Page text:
Alison Goate, DPhil, has been named director of the Hope Center for Neurological Disorders, a partnership between Washington University School of Medicine in St. Louis and Hope Happens, a nonprofit foundation that supports research into neurodegenerative disorders.
David Holtzman, MD, the Andrew B. and Gretchen P. Jones Professor and head of the Department of Neurology, announced the appointment, effective April 15.
“Alison Goate has been a pioneer in the use of genetic approaches to identify the underlying causes of neurological and psychiatric disorders,” Holtzman says. “That has proven to be a very productive way to seek the basic insights we need to enable new treatments and cures for disorders such as Alzheimer’s disease, multiple sclerosis, Parkinson’s disease and amyotrophic lateral sclerosis (ALS).”
Holtzman also announced the appointment of Anneliese Schaefer, PhD, JD, research assistant professor of neurology, as executive director of the Hope Center.
Hope Happens, originally known as ALS Hope, was founded in 2002 by the late Chris Hobler and his family. Hobler was a St. Louis musician, ALS advocate and patient.
Since its inception in 2004, the Hope Center has been dedicated to learning why nerve cells become dysfunctional and degenerate and to finding ways to prevent such damage. Researchers believe that common mechanisms may lie at the heart of the damage caused by many neurodegenerative disorders, suggesting that discoveries in one disease can lead to cures and treatments in others.
“We have a great deal of work to do, but there’s also cause for optimism,” says Goate, the Samuel and Mae S. Ludwig Professor of Psychiatry and professor of genetics and of neurology. “At this time, there are more clinical trials for new treatments for neurodegenerative disorders than ever before, and many of these new treatments had their origins in studies aimed at understanding the causes of the diseases, which is the type of research the Hope Center promotes.”
The Hope Center makes available core facilities and technical expertise that help facilitate research, provides funding for innovative approaches to understanding neurological disorders, recruits outstanding faculty and promotes collaboration across scientific disciplines and research institutions.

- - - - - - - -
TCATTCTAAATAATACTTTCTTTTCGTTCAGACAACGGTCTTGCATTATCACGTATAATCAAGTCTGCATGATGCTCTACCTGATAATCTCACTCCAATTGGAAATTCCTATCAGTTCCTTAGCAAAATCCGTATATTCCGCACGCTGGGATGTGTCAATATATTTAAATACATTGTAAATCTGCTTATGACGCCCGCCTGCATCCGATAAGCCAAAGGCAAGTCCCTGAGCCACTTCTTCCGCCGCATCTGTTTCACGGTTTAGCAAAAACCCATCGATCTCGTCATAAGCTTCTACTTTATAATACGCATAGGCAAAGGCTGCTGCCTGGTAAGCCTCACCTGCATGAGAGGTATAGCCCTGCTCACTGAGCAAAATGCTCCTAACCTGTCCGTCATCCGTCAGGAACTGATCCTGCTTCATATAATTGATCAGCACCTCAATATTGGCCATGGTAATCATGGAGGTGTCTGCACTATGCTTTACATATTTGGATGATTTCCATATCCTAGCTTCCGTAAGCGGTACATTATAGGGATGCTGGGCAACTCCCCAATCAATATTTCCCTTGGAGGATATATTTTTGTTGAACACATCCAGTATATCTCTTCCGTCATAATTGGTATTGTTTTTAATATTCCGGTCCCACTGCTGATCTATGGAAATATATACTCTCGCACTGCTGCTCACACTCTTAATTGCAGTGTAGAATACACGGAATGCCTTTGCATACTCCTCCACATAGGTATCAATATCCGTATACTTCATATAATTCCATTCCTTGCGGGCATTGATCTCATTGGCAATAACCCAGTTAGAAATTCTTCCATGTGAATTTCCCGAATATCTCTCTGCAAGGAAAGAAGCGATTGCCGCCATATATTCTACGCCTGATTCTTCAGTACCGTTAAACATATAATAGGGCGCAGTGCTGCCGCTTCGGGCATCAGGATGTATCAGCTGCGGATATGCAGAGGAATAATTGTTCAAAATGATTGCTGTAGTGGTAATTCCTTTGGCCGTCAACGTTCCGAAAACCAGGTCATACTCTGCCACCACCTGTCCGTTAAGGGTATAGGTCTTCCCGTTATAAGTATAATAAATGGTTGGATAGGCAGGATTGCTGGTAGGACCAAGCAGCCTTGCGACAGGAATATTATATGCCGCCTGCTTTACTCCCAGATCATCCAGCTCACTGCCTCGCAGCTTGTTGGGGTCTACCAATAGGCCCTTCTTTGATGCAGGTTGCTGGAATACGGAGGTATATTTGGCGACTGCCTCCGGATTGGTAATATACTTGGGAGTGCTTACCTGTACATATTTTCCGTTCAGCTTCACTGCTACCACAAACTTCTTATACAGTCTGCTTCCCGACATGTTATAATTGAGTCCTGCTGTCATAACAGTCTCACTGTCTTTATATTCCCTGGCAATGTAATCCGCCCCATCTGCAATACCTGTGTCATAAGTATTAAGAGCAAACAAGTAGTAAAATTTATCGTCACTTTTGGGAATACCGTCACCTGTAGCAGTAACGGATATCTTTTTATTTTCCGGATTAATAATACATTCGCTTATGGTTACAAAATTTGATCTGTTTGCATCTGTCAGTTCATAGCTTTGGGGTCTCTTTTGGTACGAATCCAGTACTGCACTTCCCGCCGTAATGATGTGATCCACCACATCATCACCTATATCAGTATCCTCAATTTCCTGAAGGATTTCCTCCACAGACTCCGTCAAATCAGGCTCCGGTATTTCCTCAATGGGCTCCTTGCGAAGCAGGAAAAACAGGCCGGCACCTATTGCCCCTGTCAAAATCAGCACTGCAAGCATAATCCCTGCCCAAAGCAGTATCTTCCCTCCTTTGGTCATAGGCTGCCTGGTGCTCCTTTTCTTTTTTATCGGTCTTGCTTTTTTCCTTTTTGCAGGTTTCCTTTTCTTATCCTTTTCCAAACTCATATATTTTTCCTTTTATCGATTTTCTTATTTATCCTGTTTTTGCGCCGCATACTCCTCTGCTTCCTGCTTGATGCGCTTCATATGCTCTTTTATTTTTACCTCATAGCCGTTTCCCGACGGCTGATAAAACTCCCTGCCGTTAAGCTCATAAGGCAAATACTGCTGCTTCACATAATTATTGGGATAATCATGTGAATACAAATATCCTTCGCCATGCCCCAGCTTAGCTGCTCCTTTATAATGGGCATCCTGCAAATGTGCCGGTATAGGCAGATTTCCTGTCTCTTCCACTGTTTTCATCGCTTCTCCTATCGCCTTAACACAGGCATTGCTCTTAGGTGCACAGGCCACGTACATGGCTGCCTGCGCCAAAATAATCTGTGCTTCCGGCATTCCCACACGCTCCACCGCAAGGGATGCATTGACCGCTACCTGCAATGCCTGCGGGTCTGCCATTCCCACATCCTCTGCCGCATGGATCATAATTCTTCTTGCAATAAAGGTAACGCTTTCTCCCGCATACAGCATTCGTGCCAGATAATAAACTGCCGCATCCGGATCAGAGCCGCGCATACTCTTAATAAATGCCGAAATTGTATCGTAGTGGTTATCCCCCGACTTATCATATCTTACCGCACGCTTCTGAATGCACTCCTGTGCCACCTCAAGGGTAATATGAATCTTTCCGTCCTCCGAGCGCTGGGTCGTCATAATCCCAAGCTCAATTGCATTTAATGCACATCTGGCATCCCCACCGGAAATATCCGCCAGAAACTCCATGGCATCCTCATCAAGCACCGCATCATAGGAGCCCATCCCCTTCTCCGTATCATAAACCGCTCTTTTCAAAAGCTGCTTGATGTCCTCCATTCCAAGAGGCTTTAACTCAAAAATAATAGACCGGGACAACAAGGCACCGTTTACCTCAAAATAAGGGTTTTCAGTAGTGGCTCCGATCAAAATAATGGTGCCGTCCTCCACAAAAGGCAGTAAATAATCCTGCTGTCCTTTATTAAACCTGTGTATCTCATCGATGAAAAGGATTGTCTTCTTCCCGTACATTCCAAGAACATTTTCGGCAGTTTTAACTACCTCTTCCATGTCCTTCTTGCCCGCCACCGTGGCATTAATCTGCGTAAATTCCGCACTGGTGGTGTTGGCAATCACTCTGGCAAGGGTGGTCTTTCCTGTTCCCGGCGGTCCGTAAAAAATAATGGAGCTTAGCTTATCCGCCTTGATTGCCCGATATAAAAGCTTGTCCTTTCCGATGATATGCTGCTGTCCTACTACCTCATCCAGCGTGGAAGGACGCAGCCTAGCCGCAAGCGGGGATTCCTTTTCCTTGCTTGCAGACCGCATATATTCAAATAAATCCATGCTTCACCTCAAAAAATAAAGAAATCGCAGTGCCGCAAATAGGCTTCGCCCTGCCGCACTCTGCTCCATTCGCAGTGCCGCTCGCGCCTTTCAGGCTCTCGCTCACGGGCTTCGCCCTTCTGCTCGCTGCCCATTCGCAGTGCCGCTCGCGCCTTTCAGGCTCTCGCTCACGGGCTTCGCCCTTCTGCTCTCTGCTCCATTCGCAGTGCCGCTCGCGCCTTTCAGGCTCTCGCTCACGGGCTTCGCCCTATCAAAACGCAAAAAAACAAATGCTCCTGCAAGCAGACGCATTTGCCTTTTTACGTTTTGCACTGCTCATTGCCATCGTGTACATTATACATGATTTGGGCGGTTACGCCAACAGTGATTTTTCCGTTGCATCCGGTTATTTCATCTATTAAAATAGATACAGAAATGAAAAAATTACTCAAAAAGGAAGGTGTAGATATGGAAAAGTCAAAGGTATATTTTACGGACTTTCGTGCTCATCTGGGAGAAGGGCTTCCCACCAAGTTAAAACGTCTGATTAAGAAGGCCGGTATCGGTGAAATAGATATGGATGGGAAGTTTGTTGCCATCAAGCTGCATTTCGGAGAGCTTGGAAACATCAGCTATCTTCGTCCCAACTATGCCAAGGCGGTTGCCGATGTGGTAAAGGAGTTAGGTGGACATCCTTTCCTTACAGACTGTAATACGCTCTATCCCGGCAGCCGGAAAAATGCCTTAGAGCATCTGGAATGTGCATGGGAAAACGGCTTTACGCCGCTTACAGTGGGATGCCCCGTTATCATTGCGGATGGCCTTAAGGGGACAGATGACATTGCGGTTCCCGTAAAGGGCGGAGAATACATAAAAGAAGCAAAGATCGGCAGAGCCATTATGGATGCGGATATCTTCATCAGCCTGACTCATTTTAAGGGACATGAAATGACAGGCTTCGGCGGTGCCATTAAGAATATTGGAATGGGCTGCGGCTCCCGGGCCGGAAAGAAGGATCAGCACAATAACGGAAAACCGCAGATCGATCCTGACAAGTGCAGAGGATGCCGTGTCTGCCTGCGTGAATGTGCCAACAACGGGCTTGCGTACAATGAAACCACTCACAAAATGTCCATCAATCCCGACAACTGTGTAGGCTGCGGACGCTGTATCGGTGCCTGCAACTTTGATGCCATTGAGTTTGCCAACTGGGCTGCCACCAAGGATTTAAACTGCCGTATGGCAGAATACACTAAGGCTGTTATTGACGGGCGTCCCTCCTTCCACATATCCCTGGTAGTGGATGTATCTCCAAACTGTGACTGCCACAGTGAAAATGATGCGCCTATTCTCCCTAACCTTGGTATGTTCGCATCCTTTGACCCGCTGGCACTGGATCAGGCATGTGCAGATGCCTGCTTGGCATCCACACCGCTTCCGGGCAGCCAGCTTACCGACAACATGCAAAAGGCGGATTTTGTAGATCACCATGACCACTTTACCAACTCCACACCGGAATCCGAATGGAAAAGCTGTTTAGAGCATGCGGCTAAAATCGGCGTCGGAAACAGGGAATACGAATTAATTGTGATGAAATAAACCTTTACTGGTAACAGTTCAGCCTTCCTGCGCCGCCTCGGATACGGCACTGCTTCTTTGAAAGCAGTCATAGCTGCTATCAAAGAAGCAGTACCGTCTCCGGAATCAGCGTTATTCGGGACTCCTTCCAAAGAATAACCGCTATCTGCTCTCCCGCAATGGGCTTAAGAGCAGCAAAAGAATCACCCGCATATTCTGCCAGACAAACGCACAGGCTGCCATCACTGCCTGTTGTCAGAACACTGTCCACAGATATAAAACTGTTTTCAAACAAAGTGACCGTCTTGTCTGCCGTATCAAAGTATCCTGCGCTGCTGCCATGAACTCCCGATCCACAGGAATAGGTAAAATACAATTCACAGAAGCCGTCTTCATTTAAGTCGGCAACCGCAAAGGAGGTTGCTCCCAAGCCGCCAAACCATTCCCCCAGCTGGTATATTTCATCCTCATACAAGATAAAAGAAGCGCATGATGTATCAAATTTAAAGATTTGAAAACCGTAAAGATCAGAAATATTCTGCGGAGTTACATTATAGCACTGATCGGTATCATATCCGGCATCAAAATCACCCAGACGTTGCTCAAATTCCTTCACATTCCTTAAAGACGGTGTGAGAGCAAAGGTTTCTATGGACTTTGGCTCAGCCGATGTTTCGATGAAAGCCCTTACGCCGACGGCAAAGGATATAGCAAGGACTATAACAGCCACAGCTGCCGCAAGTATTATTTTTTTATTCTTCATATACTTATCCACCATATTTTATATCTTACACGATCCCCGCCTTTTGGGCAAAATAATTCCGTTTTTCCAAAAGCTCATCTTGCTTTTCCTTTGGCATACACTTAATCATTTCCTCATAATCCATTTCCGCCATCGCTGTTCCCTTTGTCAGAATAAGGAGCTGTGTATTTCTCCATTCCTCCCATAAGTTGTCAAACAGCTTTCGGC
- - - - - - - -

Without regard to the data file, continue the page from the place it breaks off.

The center’s research is structured around four themes:
- the contribution of protein aggregation to neurodegenerative disorders;
- causes and prevention of the degeneration of axons, the branches that connect nerve cells;
- the role of mitochondria, structures that help power all cells but that are particularly important in nerve cells; and
- the role of genetic factors in promoting disease risk and influencing response to drug treatments.
“Our mission is to take basic science results, apply them to neurological diseases and translate those applications into better treatment,” Goate says.
Goate succeeds Mark P. Goldberg, MD, professor of neurology and of neurobiology and the center’s first director.
“We want to build on the work that Mark did over the last few years in bringing in support for Hope Center activities,” Goate says. “His accomplishments have put us in a position where the Hope Center can begin to realize many of the goals of our mission.”
Goate rose to international prominence as the principal investigator for two major studies involving genetic abnormalities linked to Alzheimer’s disease. In a 1989 study published in The Lancet and in a 1991 study published in Nature, she described the first genetic mutation that causes familial Alzheimer’s disease.
In 1992, Goate joined the Washington University faculty, where she has continued working on the genetics of Alzheimer’s disease and other dementias in collaboration with members of the Washington University Alzheimer’s Disease Research Center and the Hope Center. This collaborative work has led to the identification of mutations in five additional genes that cause Alzheimer’s disease, frontotemporal dementia or ALS. Since joining the faculty, she also has worked on the genetics of addiction.
Goate and longtime collaborator, Laura Bierut, MD, have reported evidence for a gene that influences risk for nicotine dependence and smoking-related disorders such as lung cancer.
Goate has been the recipient of several major prizes for her research, including the MetLife Award for Medical Research and the Potamkin Prize for research on Alzheimer’s disease from the American Academy of Neurology.
Washington University School of Medicine’s 2,100 employed and volunteer faculty physicians also are the medical staff of Barnes-Jewish and St. Louis Children’s hospitals. The School of Medicine is one of the leading medical research, teaching and patient care institutions in the nation, currently ranked fourth in the nation by U.S. News & World Report. Through its affiliations with Barnes-Jewish and St. Louis Children’s hospitals, the School of Medicine is linked to BJC HealthCare.